Regents Consider Student Tuition Increases, Additional Furlough Days
UC regents meet to discuss cuts and fee increasesOn Wednesday, the UC regents had a meeting in San Francisco to talk about the potential student fee increases, the furlough plan, and salary cuts.
Thursday, September 17, 2009
Category: News > University > Higher Education
SAN FRANCISCO-UC officials warned at the UC Board of Regents meeting Wednesday that the worst of the 10-campus system's financial troubles may be far from over.
Regents listened as officials outlined their recommendations, such as student fee increases, for tackling hundreds of millions of dollars in decreased state funding that is not expected to rebound by next year.
Among the recommendations are mid-year student fee increases, to be followed by a new round in fall 2010, as well as extra fees for professional and engineering students and a possible extension of the employee furlough program.
"I have to tell you that the worst is not over yet," said UC President Mark Yudof in his opening address to the board. "Where there once was a freeway to higher education ... there is now a toll road with students paying more and more of the cost."
He added that increasing fees was among the few alternatives left to increase revenue without extending paycuts or the furlough program.
"If these fees are approved ... you at least can be assured that you will be attending a university that will ignore the temptation of mediocrity," he said.
The mid-year student fee increase would be $585 for resident undergraduates and $633 for non-residents, followed by an additional $1,344 increase in the 2010-11 academic year for resident undergraduates and $1,458 for out-of-state undergraduates.
Resident and nonresident graduate students would also see increased fees under the plan: $654 and $681 respectively for next semester.
The regents are expected to vote on the proposed fee increases and other measures at their next meeting in November. Student Regent Jesse Bernal said he would vote against proposed fee increases, but no alternatives to the increases were offered yesterday.
Although many regents acknowledged negative impacts of fee hikes, they have approved consecutive fee increases for the past several years.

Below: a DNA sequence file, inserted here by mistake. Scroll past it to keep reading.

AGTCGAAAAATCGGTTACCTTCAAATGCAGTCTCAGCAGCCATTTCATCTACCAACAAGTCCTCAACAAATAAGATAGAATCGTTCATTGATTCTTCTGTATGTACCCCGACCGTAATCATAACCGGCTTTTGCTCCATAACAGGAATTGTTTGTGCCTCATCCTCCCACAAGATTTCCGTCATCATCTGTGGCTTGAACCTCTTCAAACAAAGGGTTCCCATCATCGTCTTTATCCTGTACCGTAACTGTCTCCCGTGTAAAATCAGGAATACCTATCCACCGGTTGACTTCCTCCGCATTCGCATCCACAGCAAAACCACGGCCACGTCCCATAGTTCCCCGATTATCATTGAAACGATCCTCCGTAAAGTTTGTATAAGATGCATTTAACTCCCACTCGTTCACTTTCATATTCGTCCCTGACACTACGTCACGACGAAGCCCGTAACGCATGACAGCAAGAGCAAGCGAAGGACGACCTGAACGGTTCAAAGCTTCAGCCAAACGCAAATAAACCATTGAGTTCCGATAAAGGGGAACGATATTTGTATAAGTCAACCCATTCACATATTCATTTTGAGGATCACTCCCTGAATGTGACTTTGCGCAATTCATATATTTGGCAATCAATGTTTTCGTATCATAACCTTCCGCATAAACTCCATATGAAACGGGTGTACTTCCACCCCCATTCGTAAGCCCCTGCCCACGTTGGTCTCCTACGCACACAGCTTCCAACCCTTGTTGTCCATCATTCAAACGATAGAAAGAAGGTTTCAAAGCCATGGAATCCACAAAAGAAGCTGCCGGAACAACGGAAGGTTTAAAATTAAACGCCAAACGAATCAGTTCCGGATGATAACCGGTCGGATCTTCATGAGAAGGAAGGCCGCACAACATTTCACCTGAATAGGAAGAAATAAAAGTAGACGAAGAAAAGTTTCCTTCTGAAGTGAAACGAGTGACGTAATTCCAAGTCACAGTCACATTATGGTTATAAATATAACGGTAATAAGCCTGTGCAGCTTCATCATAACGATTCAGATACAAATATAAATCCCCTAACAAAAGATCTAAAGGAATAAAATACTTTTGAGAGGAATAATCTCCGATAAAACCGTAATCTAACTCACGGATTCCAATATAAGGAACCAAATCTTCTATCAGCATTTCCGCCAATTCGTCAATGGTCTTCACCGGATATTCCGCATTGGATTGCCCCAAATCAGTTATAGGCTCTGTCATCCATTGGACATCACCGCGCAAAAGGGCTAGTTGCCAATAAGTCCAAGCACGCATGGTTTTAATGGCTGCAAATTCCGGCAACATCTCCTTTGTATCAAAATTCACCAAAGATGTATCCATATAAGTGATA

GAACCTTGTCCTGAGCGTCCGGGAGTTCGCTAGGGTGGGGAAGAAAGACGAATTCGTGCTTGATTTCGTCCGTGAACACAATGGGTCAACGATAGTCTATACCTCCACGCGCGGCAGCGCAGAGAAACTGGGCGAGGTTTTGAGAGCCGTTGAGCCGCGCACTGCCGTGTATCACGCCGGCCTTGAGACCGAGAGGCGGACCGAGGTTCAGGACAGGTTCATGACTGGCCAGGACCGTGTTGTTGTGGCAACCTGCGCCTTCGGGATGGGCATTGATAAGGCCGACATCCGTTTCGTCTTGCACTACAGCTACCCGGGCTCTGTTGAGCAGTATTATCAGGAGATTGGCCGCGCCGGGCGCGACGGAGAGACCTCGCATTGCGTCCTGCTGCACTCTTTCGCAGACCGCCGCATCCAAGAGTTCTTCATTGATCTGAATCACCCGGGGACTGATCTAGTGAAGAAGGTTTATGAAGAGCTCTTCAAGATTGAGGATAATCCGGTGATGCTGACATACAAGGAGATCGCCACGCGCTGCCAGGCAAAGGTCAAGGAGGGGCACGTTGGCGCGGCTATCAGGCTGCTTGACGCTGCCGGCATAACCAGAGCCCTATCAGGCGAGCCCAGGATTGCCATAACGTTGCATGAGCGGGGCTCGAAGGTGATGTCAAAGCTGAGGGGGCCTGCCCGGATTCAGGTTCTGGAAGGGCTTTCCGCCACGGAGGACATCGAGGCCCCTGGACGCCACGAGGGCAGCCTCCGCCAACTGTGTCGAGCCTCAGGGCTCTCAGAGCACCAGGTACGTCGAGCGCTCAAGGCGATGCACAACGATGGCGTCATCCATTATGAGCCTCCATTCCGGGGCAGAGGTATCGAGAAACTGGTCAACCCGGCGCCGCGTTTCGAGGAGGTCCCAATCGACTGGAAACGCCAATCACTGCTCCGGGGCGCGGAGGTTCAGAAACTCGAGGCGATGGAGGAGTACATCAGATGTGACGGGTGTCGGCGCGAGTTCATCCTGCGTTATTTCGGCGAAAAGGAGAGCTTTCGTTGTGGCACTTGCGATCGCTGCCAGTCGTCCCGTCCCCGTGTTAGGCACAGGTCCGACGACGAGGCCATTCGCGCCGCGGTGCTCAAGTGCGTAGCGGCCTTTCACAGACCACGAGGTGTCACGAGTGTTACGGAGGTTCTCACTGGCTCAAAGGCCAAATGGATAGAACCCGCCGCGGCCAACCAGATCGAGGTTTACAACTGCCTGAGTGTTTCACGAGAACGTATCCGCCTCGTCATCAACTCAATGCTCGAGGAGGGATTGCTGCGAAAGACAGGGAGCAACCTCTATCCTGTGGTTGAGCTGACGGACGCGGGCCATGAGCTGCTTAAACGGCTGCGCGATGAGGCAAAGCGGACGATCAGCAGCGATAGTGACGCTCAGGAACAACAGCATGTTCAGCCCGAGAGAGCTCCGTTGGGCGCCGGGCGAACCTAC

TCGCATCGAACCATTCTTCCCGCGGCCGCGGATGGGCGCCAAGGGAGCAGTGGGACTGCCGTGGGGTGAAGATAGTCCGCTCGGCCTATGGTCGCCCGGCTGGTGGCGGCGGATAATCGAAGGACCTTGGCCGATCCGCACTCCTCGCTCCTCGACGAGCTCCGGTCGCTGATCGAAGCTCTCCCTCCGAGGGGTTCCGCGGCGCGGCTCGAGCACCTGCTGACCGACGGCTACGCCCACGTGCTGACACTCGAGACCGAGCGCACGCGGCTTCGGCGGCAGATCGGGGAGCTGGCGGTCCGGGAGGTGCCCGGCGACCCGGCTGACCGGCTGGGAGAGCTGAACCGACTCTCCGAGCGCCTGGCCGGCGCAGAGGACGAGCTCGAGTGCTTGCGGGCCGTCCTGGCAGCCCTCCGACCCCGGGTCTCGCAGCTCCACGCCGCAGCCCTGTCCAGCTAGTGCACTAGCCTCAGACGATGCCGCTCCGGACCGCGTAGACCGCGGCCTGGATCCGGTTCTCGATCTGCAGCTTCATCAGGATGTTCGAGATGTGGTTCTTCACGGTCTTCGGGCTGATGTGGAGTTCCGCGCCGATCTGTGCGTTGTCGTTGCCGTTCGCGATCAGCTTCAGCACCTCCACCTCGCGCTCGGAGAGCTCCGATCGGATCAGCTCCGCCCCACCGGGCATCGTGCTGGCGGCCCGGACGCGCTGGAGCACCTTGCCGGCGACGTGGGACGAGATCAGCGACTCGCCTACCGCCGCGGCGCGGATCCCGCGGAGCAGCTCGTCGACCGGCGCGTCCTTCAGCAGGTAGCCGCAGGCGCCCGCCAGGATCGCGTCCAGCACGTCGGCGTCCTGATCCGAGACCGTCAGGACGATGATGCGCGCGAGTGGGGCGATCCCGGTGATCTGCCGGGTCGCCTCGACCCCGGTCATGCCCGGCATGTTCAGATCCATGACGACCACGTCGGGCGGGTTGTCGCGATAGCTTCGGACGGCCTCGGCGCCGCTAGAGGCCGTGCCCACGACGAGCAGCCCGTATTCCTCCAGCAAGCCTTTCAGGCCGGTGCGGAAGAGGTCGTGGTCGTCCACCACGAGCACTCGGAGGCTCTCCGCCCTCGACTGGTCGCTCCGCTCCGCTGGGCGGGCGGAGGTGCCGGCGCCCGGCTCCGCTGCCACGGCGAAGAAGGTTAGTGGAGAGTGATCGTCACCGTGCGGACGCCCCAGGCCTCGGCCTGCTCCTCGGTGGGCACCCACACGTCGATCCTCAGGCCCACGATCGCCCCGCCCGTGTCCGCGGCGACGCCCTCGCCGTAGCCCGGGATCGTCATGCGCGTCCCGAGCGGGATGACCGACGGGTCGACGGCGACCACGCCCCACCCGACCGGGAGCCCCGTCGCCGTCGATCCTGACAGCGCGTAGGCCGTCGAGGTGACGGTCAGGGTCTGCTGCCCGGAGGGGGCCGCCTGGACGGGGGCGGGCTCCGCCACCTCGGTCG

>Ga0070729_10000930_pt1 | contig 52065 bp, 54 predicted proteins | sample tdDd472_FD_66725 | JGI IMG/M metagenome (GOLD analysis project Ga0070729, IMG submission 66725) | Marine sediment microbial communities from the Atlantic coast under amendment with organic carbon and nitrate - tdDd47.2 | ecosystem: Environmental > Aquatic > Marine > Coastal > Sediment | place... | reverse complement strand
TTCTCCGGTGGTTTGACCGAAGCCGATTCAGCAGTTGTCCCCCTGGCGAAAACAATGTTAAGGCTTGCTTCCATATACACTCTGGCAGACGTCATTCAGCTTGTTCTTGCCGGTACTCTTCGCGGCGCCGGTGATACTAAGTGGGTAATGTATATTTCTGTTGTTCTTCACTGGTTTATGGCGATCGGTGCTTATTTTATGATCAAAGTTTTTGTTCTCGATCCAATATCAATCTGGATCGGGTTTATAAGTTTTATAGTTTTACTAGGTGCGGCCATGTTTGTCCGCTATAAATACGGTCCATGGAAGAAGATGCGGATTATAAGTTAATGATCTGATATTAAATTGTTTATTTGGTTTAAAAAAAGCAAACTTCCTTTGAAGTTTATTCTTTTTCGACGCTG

Some students who attended the meeting said the plan would curtail their ability to stay in school.
"I'm going to have to take a quarter off to be able to work and save money," said senior David Partida of UC Santa Cruz.
According to officials, financial aid would cover additional fees for most middle and low income students by reinvesting 33 percent of revenue from undergraduates and 50 percent of graduate increases back to students as grants and other forms of aid. This would be supplemented by Cal Grants and the increased amount of federal Pell Grant awards.
UC budget officials also suggested implementing additional fees during the 2010-11 academic year for upper-division undergraduates in certain disiplines such as business and engineering.
Faculty members criticized administration budget plans as well as the university's escalating reliance on private funding.
"The choices ... which are not written in the stars have led us away from the (university's public mission) ," said Joshua Clover, associate professor of English at UC Davis.
UC officials said some of the budget shortfall may be recovered if the state does not make $305 million in one-time reductions permanent and pays $96 million in contributions to the university's retirement fund.
Still, officials said it is "highly uncertain" that the funds will be reinstated.
Zach E.J. Williams is the assistant university news editor. Contact him at email@example.com.
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